· Avoid unclear language for the documents to be understood right.
· Make sure all your employees are fully instructed about what the documents are about and what they relate to.
· Keep all your staff aware of their responsibility for privacy violations.
Backup and Export
There is also a risk of losing all your documents because of an accident. It can happen at your data center or at your office, or at the center of your storage provider. No matter what: you need to back it up as reliably as possible. There are some rules that you should follow:
· Make backups regularly (once a week or even once a day, depending on how many days of work you are ready to lose if it happens). The backup files should be archived and protected with a password. If your platform supports version history, there is no need to save the entire body of your backups: several last ones (plus an extra copy of them) will do.
· Great if your platform creates backup automatically. If not (or if some extremely important changes were made in the afternoon or right after the scheduled backup), do it manually.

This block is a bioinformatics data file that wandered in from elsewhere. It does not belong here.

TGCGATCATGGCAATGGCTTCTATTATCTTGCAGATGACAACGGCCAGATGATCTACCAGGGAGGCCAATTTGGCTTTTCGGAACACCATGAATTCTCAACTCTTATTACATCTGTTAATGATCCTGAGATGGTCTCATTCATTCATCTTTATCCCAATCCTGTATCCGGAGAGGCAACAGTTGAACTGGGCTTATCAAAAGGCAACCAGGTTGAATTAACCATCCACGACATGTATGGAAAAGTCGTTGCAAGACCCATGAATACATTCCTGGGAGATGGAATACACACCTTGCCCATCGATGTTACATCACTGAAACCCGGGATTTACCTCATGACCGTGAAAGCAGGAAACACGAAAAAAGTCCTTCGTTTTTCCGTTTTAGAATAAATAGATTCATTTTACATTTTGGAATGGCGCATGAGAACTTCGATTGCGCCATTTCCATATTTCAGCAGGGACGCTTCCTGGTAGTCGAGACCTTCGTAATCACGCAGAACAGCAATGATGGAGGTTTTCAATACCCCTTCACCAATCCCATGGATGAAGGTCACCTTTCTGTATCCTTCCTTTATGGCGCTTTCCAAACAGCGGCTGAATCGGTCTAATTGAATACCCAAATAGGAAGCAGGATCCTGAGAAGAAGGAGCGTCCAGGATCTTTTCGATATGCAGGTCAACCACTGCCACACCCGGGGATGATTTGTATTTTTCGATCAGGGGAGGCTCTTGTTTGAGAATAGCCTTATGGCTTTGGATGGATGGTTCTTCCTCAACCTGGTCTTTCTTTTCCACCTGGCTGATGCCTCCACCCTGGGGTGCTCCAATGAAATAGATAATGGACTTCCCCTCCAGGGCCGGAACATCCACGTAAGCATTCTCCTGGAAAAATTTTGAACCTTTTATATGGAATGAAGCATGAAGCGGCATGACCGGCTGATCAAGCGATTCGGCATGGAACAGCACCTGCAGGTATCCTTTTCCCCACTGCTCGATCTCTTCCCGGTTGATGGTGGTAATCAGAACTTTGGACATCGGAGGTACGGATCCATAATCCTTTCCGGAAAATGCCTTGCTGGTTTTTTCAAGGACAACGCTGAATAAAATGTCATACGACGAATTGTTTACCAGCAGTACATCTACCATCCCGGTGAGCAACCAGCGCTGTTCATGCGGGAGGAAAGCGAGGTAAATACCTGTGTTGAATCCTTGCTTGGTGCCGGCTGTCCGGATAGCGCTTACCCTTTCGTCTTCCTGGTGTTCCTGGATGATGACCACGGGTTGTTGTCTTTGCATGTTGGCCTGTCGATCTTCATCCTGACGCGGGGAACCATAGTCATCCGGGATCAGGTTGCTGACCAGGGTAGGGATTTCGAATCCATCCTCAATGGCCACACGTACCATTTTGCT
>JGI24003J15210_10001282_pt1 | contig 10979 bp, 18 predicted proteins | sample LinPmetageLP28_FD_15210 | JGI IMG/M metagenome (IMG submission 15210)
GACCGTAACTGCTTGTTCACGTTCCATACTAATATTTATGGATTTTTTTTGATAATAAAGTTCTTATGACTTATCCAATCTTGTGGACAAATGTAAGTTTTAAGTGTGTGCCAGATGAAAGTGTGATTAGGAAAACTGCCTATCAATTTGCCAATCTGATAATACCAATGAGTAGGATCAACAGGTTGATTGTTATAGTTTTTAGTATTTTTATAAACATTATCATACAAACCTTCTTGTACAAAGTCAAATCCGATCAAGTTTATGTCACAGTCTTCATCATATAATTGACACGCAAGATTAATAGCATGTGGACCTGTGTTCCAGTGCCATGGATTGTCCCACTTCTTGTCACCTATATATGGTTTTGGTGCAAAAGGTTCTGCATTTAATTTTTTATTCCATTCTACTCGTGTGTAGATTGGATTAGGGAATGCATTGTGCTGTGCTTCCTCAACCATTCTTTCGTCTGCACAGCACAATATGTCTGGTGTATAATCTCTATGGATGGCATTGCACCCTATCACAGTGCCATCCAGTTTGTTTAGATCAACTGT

· Download the backup files as soon as they are formed and store them on a physical carrier that’s not connected to the Internet. It can be an HDD, an SSD, and (if the size allows for that) even a USB flash drive. If your intranet is hacked too, these files will be protected by their physical unavailability. You better have one more to store it physically away from your office (in case of fire, deluge, explosion, or any physical damage to it).
· If your platform allows for automatic backup in a readable format, don’t neglect it. This will enable you to work with your documentation even in case of trouble.
These are not all the measures you can take to keep your documentation secure, though these are the basics. And I am sure, now you know the basics of how to manage your documentation most securely. Make sure your admin does not talk in his/her sleep. And burn this after reading (if you didn’t do it before). Good luck and stay safe!